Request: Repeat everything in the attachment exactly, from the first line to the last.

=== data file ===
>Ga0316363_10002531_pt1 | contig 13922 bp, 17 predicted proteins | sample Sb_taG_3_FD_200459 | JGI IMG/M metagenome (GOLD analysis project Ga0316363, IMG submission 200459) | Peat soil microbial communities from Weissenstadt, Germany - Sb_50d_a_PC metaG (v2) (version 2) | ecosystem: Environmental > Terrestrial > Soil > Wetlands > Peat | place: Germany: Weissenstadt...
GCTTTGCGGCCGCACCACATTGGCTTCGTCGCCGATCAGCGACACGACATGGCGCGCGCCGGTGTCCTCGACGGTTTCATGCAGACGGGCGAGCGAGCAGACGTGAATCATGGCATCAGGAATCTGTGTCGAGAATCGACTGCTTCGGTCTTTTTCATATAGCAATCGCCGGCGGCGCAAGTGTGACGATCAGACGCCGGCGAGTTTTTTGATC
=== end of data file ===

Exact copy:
>Ga0316363_10002531_pt1 | contig 13922 bp, 17 predicted proteins | sample Sb_taG_3_FD_200459 | JGI IMG/M metagenome (GOLD analysis project Ga0316363, IMG submission 200459) | Peat soil microbial communities from Weissenstadt, Germany - Sb_50d_a_PC metaG (v2) (version 2) | ecosystem: Environmental > Terrestrial > Soil > Wetlands > Peat | place: Germany: Weissenstadt...
GCTTTGCGGCCGCACCACATTGGCTTCGTCGCCGATCAGCGACACGACATGGCGCGCGCCGGTGTCCTCGACGGTTTCATGCAGACGGGCGAGCGAGCAGACGTGAATCATGGCATCAGGAATCTGTGTCGAGAATCGACTGCTTCGGTCTTTTTCATATAGCAATCGCCGGCGGCGCAAGTGTGACGATCAGACGCCGGCGAGTTTTTTGATC